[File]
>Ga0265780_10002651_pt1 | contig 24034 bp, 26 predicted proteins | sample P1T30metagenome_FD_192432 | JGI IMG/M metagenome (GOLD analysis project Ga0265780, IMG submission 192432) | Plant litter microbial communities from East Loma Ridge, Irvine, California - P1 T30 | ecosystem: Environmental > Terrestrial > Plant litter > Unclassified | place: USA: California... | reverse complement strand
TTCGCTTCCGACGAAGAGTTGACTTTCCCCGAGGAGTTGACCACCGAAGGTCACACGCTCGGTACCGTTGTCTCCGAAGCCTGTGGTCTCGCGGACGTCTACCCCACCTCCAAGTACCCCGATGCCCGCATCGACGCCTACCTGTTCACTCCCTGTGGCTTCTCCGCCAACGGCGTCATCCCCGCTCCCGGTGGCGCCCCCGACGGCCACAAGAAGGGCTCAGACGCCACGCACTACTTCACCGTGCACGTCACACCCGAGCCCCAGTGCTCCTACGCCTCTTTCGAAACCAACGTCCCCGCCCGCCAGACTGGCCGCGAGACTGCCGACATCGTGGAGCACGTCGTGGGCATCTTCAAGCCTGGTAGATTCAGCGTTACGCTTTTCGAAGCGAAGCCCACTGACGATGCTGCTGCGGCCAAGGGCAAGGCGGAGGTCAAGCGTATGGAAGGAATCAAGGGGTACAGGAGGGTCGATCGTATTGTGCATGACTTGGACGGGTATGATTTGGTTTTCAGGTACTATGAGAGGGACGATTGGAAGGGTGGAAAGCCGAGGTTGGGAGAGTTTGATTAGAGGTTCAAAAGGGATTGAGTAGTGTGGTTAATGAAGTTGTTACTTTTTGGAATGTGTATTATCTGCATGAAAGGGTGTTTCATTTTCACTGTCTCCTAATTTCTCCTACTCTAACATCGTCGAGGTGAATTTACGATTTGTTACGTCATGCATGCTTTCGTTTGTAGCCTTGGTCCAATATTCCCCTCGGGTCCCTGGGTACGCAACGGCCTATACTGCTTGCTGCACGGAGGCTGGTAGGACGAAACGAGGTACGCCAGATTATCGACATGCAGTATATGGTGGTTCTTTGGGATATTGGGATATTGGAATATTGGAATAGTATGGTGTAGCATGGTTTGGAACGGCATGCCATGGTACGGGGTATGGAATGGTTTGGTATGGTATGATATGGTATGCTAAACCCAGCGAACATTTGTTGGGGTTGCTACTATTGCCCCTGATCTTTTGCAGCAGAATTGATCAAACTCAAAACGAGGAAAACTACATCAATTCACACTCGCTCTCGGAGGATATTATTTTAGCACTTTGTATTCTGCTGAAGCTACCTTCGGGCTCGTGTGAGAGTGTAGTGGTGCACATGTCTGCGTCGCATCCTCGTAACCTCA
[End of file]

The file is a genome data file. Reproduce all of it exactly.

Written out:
>Ga0265780_10002651_pt1 | contig 24034 bp, 26 predicted proteins | sample P1T30metagenome_FD_192432 | JGI IMG/M metagenome (GOLD analysis project Ga0265780, IMG submission 192432) | Plant litter microbial communities from East Loma Ridge, Irvine, California - P1 T30 | ecosystem: Environmental > Terrestrial > Plant litter > Unclassified | place: USA: California... | reverse complement strand
TTCGCTTCCGACGAAGAGTTGACTTTCCCCGAGGAGTTGACCACCGAAGGTCACACGCTCGGTACCGTTGTCTCCGAAGCCTGTGGTCTCGCGGACGTCTACCCCACCTCCAAGTACCCCGATGCCCGCATCGACGCCTACCTGTTCACTCCCTGTGGCTTCTCCGCCAACGGCGTCATCCCCGCTCCCGGTGGCGCCCCCGACGGCCACAAGAAGGGCTCAGACGCCACGCACTACTTCACCGTGCACGTCACACCCGAGCCCCAGTGCTCCTACGCCTCTTTCGAAACCAACGTCCCCGCCCGCCAGACTGGCCGCGAGACTGCCGACATCGTGGAGCACGTCGTGGGCATCTTCAAGCCTGGTAGATTCAGCGTTACGCTTTTCGAAGCGAAGCCCACTGACGATGCTGCTGCGGCCAAGGGCAAGGCGGAGGTCAAGCGTATGGAAGGAATCAAGGGGTACAGGAGGGTCGATCGTATTGTGCATGACTTGGACGGGTATGATTTGGTTTTCAGGTACTATGAGAGGGACGATTGGAAGGGTGGAAAGCCGAGGTTGGGAGAGTTTGATTAGAGGTTCAAAAGGGATTGAGTAGTGTGGTTAATGAAGTTGTTACTTTTTGGAATGTGTATTATCTGCATGAAAGGGTGTTTCATTTTCACTGTCTCCTAATTTCTCCTACTCTAACATCGTCGAGGTGAATTTACGATTTGTTACGTCATGCATGCTTTCGTTTGTAGCCTTGGTCCAATATTCCCCTCGGGTCCCTGGGTACGCAACGGCCTATACTGCTTGCTGCACGGAGGCTGGTAGGACGAAACGAGGTACGCCAGATTATCGACATGCAGTATATGGTGGTTCTTTGGGATATTGGGATATTGGAATATTGGAATAGTATGGTGTAGCATGGTTTGGAACGGCATGCCATGGTACGGGGTATGGAATGGTTTGGTATGGTATGATATGGTATGCTAAACCCAGCGAACATTTGTTGGGGTTGCTACTATTGCCCCTGATCTTTTGCAGCAGAATTGATCAAACTCAAAACGAGGAAAACTACATCAATTCACACTCGCTCTCGGAGGATATTATTTTAGCACTTTGTATTCTGCTGAAGCTACCTTCGGGCTCGTGTGAGAGTGTAGTGGTGCACATGTCTGCGTCGCATCCTCGTAACCTCA